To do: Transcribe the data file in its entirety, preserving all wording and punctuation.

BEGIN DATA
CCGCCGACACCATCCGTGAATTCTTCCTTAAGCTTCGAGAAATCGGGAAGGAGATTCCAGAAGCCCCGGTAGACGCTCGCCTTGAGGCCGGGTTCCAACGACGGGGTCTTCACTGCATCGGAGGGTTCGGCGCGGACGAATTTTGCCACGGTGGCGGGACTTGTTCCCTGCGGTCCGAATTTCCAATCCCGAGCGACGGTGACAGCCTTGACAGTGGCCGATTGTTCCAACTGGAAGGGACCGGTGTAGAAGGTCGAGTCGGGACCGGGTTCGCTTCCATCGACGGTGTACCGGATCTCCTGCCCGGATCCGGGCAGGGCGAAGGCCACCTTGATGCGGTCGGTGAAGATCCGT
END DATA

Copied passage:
CCGCCGACACCATCCGTGAATTCTTCCTTAAGCTTCGAGAAATCGGGAAGGAGATTCCAGAAGCCCCGGTAGACGCTCGCCTTGAGGCCGGGTTCCAACGACGGGGTCTTCACTGCATCGGAGGGTTCGGCGCGGACGAATTTTGCCACGGTGGCGGGACTTGTTCCCTGCGGTCCGAATTTCCAATCCCGAGCGACGGTGACAGCCTTGACAGTGGCCGATTGTTCCAACTGGAAGGGACCGGTGTAGAAGGTCGAGTCGGGACCGGGTTCGCTTCCATCGACGGTGTACCGGATCTCCTGCCCGGATCCGGGCAGGGCGAAGGCCACCTTGATGCGGTCGGTGAAGATCCGT